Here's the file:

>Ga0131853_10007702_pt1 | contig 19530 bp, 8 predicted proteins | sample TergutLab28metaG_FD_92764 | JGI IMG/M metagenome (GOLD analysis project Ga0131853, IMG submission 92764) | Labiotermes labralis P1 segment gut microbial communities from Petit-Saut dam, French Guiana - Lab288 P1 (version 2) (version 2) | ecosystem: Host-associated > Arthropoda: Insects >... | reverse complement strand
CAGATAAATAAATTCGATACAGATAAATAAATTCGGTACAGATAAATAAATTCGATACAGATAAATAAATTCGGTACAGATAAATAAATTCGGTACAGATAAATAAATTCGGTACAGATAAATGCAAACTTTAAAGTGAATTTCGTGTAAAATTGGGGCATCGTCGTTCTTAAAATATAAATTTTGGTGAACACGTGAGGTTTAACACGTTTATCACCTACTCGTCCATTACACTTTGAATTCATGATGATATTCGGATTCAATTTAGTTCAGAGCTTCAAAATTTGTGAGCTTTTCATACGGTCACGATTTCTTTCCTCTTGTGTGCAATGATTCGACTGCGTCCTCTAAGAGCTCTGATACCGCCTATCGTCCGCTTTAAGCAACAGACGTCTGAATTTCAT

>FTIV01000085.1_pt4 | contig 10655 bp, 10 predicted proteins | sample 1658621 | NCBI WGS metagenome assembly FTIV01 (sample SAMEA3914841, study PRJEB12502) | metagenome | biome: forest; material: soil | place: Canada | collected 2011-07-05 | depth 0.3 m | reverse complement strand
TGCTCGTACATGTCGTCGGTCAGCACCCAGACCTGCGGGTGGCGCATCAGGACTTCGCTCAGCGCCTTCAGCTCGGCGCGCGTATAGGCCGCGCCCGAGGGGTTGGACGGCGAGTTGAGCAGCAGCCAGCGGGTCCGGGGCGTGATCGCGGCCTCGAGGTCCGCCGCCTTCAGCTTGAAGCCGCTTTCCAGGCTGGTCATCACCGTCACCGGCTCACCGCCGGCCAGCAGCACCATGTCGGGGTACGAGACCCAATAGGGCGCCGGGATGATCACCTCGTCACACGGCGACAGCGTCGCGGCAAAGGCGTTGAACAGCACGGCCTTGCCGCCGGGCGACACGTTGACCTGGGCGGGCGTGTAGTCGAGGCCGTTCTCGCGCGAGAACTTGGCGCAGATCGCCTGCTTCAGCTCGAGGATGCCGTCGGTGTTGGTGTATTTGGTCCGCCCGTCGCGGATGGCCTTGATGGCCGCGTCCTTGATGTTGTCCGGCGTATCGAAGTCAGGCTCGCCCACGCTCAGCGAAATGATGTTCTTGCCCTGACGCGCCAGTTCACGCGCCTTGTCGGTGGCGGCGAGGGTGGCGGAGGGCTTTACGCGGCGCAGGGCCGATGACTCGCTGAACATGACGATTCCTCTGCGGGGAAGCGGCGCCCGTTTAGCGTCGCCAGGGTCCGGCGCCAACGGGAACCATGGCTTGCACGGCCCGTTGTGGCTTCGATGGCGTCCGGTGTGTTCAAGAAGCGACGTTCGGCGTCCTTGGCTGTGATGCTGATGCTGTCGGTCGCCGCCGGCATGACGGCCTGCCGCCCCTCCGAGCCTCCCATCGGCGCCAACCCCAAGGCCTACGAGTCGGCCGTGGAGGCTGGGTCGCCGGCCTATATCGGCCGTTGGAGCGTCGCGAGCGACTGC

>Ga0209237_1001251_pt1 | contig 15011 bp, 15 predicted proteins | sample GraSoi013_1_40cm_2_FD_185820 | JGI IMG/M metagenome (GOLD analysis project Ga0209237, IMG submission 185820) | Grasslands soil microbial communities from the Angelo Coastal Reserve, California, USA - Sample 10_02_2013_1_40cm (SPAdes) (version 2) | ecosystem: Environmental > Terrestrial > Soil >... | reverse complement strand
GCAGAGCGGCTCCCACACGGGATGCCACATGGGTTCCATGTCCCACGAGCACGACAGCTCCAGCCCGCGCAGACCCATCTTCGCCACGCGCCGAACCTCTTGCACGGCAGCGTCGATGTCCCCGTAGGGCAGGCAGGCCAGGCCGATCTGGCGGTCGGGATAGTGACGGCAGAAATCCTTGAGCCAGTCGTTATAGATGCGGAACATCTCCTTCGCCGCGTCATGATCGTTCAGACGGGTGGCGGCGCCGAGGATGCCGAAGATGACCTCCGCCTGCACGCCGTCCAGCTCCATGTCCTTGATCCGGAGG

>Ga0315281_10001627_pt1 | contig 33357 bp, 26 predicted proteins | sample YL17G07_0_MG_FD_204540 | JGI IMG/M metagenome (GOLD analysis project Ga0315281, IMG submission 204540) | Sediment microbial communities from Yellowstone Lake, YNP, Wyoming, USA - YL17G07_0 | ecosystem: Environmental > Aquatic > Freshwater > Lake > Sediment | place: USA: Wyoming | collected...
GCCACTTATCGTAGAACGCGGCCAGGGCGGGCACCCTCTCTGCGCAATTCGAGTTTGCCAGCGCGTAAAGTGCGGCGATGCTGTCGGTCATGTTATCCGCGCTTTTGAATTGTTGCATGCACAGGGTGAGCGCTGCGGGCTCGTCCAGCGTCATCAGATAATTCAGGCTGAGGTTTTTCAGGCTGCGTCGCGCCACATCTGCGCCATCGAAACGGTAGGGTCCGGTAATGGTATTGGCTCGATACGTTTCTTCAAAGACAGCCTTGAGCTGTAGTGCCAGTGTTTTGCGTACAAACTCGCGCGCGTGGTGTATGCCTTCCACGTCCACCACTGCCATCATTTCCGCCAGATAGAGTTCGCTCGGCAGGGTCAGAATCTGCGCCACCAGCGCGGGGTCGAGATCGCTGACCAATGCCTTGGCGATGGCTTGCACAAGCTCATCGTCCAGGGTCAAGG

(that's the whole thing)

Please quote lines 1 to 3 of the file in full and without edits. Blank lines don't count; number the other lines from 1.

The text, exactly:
>Ga0131853_10007702_pt1 | contig 19530 bp, 8 predicted proteins | sample TergutLab28metaG_FD_92764 | JGI IMG/M metagenome (GOLD analysis project Ga0131853, IMG submission 92764) | Labiotermes labralis P1 segment gut microbial communities from Petit-Saut dam, French Guiana - Lab288 P1 (version 2) (version 2) | ecosystem: Host-associated > Arthropoda: Insects >... | reverse complement strand
CAGATAAATAAATTCGATACAGATAAATAAATTCGGTACAGATAAATAAATTCGATACAGATAAATAAATTCGGTACAGATAAATAAATTCGGTACAGATAAATAAATTCGGTACAGATAAATGCAAACTTTAAAGTGAATTTCGTGTAAAATTGGGGCATCGTCGTTCTTAAAATATAAATTTTGGTGAACACGTGAGGTTTAACACGTTTATCACCTACTCGTCCATTACACTTTGAATTCATGATGATATTCGGATTCAATTTAGTTCAGAGCTTCAAAATTTGTGAGCTTTTCATACGGTCACGATTTCTTTCCTCTTGTGTGCAATGATTCGACTGCGTCCTCTAAGAGCTCTGATACCGCCTATCGTCCGCTTTAAGCAACAGACGTCTGAATTTCAT

>FTIV01000085.1_pt4 | contig 10655 bp, 10 predicted proteins | sample 1658621 | NCBI WGS metagenome assembly FTIV01 (sample SAMEA3914841, study PRJEB12502) | metagenome | biome: forest; material: soil | place: Canada | collected 2011-07-05 | depth 0.3 m | reverse complement strand